"[An] incisive and engaging book . . . [Tremlett's] sober analysis of how the Madrid train bombings of March 11, 2004 . . . exposed deep fissures in Spanish society is the best report I've read on the subject . . . [A]n invaluable book. Indeed, since it appeared in Britain last year, Ghosts of Spain has become something of a bible for those of us extranjeros who have chosen to live in Spain. A country finally facing its past could scarcely hope for a better, or more enamored, chronicler of its present."—Sarah Wildman, The New York Times Book Review
 
"Mr. Tremlett['s] . . . affectionate yet critical intimacy with the country helps to make this book much more than an ordinary journalistic survey . . . Extended residency has . . . allowed Mr. Tremlett to gather off-beat stories distinctly revealing of his adopted land."—Francis X. Rocco, The Wall Street Journal
 
"This well traveled journalist . . . knows his subject as he ventures through the past to explain the present personality of a country so varied that even in modern times its complicated medieval legacy is part of everyday life."—Ann Geracimos, The Washington Times
 
"Tremlett has written a smart and highly readable book that mixes incisive political history with sophisticated cultural reporting."—Robin Updike, Seattle Times
 
"Tremlett is as sound on social history as he is on recent politics. Ghosts of Spain is a book of remarkable scope . . . carried along by the author's enthusiasm for his subject and his determination to capture this contemporary Spanish moment. It is a quest in which he succeeds brilliantly, and he emerges as a worthy member of that band of writers, from Richard Ford and Ernest Hemingway to Gerald Brenan and Michael Jacobs, who have fallen for Iberia. Ghosts of Spain is a warts-and-all love letter from someone who hopes never to recover from the coup de foudre."—Sunday Times (London)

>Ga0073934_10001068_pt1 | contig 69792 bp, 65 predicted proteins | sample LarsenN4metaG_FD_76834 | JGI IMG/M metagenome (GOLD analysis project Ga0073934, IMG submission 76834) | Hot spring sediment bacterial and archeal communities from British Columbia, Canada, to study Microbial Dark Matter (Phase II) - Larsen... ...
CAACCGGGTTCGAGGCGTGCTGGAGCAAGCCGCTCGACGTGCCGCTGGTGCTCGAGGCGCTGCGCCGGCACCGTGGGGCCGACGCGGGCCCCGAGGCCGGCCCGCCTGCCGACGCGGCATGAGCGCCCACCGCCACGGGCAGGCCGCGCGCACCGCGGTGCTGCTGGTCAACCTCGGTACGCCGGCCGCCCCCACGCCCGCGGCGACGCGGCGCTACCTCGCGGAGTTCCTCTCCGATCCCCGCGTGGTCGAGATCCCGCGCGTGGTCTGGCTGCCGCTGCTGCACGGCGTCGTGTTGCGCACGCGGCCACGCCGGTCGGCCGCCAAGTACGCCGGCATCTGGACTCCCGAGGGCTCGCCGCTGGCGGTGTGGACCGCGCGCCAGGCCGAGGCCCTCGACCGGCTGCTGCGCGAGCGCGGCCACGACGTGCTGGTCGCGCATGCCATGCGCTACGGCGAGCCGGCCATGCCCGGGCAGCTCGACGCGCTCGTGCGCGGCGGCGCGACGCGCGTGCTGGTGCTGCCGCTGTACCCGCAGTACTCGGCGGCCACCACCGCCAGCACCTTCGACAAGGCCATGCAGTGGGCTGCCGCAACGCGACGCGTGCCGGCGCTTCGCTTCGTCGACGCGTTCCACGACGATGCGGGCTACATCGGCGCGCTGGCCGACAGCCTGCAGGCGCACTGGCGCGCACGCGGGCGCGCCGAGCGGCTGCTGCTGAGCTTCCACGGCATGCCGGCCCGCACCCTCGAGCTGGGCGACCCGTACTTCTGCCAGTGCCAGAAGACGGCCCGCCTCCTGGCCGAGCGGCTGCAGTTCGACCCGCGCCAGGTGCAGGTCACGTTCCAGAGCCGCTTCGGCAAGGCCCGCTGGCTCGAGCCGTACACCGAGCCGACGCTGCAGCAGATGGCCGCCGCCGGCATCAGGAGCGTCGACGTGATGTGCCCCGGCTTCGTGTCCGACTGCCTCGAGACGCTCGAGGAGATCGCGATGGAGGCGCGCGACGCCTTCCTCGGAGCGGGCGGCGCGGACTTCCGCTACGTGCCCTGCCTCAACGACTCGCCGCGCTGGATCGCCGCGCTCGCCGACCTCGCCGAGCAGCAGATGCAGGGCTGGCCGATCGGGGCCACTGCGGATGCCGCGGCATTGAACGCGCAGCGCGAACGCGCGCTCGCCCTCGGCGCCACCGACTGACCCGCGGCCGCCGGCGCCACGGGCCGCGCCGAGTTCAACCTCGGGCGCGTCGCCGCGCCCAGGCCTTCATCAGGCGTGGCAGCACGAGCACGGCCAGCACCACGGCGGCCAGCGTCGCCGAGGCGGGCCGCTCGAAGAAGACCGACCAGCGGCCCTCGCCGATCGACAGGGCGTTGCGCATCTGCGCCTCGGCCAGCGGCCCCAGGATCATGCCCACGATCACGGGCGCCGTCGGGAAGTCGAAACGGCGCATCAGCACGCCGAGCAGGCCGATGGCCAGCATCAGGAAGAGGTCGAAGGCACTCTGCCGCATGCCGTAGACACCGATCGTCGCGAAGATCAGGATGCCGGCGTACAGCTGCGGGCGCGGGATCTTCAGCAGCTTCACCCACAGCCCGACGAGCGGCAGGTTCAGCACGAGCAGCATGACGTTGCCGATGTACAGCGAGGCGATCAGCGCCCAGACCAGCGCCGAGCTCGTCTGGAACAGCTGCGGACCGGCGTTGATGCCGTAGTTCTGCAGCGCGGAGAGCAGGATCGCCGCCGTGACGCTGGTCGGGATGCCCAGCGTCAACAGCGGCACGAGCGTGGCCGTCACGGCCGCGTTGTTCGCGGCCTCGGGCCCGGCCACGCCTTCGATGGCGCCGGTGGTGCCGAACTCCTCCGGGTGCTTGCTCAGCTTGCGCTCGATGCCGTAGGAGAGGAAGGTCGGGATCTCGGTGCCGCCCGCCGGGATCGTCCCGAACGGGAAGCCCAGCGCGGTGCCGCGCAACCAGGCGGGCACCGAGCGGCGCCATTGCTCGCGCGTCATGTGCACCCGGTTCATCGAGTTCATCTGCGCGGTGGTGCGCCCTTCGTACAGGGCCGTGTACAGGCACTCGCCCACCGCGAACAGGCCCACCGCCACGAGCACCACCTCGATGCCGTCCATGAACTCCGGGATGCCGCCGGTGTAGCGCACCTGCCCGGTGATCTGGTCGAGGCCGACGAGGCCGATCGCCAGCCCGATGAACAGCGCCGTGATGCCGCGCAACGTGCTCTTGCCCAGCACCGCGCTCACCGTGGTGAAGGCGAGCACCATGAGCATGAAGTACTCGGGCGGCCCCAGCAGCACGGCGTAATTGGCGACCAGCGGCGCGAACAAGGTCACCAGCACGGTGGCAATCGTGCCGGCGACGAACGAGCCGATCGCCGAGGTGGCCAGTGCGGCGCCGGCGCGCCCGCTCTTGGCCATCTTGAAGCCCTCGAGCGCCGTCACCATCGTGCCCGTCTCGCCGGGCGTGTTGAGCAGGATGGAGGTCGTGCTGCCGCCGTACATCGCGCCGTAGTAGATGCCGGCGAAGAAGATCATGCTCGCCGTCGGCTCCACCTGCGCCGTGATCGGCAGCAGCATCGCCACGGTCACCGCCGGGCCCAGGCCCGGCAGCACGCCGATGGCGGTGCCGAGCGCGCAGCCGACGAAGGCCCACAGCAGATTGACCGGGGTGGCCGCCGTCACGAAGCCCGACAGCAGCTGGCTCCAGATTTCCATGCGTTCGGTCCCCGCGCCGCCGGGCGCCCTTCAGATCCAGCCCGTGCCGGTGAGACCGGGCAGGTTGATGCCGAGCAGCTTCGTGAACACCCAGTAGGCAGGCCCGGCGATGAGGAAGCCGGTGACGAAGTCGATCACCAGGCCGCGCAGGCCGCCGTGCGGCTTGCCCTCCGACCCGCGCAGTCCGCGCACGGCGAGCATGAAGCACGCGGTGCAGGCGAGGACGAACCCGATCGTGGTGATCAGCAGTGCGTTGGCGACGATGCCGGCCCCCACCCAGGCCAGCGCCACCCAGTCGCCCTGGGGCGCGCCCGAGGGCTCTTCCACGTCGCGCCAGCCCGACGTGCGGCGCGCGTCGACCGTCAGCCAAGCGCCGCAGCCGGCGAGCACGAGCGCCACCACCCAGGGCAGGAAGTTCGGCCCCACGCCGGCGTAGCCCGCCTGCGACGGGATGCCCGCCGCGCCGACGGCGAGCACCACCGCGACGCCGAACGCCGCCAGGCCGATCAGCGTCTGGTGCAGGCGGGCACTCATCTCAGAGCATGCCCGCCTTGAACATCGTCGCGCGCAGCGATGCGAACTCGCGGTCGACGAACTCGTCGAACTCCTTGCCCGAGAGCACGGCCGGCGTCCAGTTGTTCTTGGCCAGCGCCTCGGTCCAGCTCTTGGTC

"Tremlett, Madrid correspondent for the Guardian, went native almost immediately upon his arrival in Spain twenty years ago. He wants us to see, hear, touch, and taste exactly why . . . there are pages here on almost every exemplary, cautionary, and symbolic aspect of Old Spain and New."—John Leonard, Harper's
 
"[A] provocative and vividly written book that is part history, part political and social commentary, and part love letter."—Library Journal

Synopsis:

“Part modern social history, part travelogue, Ghosts of Spain is held together by elegant first-person prose…an invaluable book…[that] has become something of a bible for those of us extranjeros who have chosen to live in Spain. A country finally facing its past could scarcely hope for a better, or more enamored, chronicler of its present.”—Sarah Wildman, New York Times Book Review

The appearance, more than sixty years after the Spanish Civil War ended, of mass graves containing victims of Francisco Francos death squads finally broke what Spaniards call “the pact of forgetting”—the unwritten understanding that their recent, painful past was best left unexplored. At this charged moment, Giles Tremlett embarked on a journey around the country and through its history to discover why some of Europes most voluble people have kept silent so long. In elegant and passionate prose, Tremlett unveils

the tinderbox of disagreements that mark the country today. Ghosts of Spain is a revelatory book about one

of Europes most exciting countries.

Synopsis:

The appearance, more than sixty years after the Spanish Civil War ended, of mass graves containing victims of Francisco Franco’ s death squads finally broke what Spaniards call “ the pact of forgetting” — the unwritten understanding that their recent, painful past was best left unexplored. At this charged moment, Giles Tremlett embarked on a journey around the country and through its history to discover why some of Europe’ s most voluble people have kept silent so long.